hi, everyone...thoughts and comments
Barring a closing of our borders, it's inevitable that Canada will take in a fair bit of over population from overseas. Even excluding the Canadian Shield and the northern 80% of our land mass, Canada would still rank as a large country. A case in point, southern Ontario alone is the same size as England. The southern prairie could support 5 times its current population and still be relatively empty.well the question is about Canada.. not the whole planet..
Quite right. The world in the 21st century isn't as dependent on agricultural land as before, but it's still important. I posted this a few weeks ago and thought it would fit here too. The Canadian prairie is a lot bigger than the part we're currently using. With the 6-10C temperature rise predicted in this part of the country by 2100, this region could experience a big spike in population. The current population of the 'red' swath sits at about 6.4 million, just a hair more than Toronto.I think we can absolutely increase our population, but don't forget that most of our population lives within a 200 mile range from the USA border. The further north you go, the thinner and less arable the soil is. You cannot just take the size of the country and divide it by the number of people to get an accurate idea of how densely populated it is.
Well there are a lot of minerals that needs being extracted there, and with that comes infrastructure. So, that is one reason the North's population will grow. ANother reason - correct me if I am wrong - but there is a push to populate the North and get infrastructure there so to better protect our territories.unfortunately we can't hold the pop from growing in the major cities and unless there is some huge business investments I don't see people would move to the northern regions of the country.
Especially with the Bridge over the Mackenzie River now, there isn't a seasonal demand anymore (Well, there is, but it's steady transportation-wise now).Yes it's in our national interest to settle and populate as much of our territory as possible. The impetus is for national security, to further our claims in the Arctic, and to unlock the vast economic potential of the northern half of our country.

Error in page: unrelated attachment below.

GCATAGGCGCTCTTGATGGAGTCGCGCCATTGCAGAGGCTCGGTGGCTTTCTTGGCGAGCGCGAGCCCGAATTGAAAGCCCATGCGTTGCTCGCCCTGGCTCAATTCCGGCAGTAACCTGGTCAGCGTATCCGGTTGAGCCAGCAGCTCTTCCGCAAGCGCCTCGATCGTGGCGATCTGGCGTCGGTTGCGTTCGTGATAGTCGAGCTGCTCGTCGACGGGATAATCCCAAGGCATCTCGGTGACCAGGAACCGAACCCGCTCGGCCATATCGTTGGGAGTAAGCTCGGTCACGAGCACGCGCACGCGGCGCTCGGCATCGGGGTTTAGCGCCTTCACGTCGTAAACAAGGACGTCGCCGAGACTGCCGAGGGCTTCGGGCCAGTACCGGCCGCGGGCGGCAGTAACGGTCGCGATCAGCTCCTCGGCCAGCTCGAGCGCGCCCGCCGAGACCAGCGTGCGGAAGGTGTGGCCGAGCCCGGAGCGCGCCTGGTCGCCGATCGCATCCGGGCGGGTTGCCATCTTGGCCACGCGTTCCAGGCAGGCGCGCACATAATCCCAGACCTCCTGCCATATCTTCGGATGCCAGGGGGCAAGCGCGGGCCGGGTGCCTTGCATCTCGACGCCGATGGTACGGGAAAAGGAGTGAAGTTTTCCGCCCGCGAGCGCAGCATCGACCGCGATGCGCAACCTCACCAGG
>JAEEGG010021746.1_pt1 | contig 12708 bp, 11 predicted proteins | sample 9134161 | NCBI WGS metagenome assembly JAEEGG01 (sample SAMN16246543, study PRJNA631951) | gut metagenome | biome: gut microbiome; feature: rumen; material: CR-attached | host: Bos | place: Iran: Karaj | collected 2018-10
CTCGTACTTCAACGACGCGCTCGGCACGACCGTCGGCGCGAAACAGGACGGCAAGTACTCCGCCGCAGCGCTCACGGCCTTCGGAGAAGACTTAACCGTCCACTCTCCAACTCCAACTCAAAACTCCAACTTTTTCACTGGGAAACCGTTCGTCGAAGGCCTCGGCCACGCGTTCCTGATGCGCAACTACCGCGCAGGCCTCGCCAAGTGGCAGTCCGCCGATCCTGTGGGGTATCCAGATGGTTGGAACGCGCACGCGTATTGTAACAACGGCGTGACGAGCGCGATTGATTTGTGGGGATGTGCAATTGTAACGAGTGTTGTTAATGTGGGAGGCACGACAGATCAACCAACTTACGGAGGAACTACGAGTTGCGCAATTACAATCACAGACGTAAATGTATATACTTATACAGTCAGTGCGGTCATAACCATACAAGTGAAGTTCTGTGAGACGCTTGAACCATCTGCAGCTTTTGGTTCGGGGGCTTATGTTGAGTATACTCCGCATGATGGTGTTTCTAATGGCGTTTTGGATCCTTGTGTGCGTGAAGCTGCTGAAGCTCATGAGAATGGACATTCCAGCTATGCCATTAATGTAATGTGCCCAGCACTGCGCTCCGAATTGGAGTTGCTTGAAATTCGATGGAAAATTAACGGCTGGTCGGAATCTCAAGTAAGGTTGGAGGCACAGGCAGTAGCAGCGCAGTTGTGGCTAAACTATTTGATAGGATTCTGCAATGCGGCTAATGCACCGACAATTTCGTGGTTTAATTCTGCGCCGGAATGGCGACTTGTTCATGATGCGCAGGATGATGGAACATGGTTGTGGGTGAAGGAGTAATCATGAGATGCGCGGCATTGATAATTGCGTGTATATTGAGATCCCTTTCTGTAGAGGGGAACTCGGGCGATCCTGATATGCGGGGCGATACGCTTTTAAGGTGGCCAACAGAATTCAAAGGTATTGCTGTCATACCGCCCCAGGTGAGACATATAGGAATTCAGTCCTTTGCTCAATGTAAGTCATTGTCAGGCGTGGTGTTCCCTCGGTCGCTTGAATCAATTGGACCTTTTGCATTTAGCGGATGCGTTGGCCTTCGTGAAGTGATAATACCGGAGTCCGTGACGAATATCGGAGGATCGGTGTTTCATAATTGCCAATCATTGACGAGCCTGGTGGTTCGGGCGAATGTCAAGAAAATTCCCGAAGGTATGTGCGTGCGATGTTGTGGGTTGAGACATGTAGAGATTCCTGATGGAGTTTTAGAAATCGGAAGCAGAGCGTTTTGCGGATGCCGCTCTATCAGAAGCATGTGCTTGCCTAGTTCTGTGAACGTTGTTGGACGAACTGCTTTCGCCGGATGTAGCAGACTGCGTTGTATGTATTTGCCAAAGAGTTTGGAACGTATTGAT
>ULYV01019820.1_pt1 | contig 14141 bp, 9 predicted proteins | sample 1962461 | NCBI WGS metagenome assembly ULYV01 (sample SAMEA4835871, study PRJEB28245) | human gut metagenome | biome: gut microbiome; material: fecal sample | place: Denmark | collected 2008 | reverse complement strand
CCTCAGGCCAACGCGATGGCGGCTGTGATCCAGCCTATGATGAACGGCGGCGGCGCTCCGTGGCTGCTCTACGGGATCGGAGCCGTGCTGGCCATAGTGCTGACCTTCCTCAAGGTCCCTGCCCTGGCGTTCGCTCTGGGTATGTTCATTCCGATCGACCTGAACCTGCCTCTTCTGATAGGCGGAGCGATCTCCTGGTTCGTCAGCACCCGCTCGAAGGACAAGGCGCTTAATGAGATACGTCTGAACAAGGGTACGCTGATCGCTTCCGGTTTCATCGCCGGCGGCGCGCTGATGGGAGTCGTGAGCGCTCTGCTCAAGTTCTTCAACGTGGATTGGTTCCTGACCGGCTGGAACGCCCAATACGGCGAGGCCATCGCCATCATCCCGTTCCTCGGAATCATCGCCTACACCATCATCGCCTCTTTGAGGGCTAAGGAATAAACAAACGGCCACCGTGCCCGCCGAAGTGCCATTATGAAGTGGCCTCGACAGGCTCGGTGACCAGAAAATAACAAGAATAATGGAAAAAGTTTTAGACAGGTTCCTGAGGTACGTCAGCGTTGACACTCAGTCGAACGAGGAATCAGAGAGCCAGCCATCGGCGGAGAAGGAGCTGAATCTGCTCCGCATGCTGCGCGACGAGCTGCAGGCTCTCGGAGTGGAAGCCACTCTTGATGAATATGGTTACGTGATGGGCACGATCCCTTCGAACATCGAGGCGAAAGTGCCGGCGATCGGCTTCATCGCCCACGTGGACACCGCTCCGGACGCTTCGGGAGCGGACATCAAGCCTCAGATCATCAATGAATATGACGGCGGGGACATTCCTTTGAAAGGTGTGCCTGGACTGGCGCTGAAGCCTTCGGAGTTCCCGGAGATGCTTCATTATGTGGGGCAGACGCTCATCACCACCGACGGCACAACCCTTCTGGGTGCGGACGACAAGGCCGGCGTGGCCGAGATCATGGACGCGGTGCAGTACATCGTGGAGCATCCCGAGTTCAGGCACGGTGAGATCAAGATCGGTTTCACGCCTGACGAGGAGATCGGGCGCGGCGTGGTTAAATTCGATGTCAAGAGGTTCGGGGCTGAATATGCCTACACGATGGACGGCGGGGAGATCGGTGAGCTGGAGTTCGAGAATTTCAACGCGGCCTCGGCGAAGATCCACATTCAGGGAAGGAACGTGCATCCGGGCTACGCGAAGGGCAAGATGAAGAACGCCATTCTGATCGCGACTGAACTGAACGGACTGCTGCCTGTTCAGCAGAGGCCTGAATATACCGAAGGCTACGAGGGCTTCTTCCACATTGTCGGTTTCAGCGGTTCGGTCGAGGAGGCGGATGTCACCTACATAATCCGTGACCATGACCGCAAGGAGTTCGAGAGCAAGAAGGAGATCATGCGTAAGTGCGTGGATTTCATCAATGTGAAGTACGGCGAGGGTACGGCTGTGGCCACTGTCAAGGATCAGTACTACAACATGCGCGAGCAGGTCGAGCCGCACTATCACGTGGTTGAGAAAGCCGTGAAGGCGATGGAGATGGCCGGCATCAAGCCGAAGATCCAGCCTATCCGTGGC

The north has tremendous natural resource wealth, but without roads, ports, and infrastructure it's very difficult to make economical. We're slowly moving ever further north with Alberta leading the way. The oil sands has led to a population boom in Ft. Mac and with that has come development. It's not hard to see the links between Ft. Mac and Yellowknife getting stronger and stronger.
I wouldn't be surprised to see 1 million people living north of Edmonton within a few decades. That whole red swath in the map I posted above could see huge population gains over the coming decades.
Funnily enough, despite it's 50+ million population England is surprisingly empty and also manages to grow a good chunk of it's food.Barring a closing of our borders, it's inevitable that Canada will take in a fair bit of over population from overseas. Even excluding the Canadian Shield and the northern 80% of our land mass, Canada would still rank as a large country. A case in point, southern Ontario alone is the same size as England. The southern prairie could support 5 times its current population and still be relatively empty.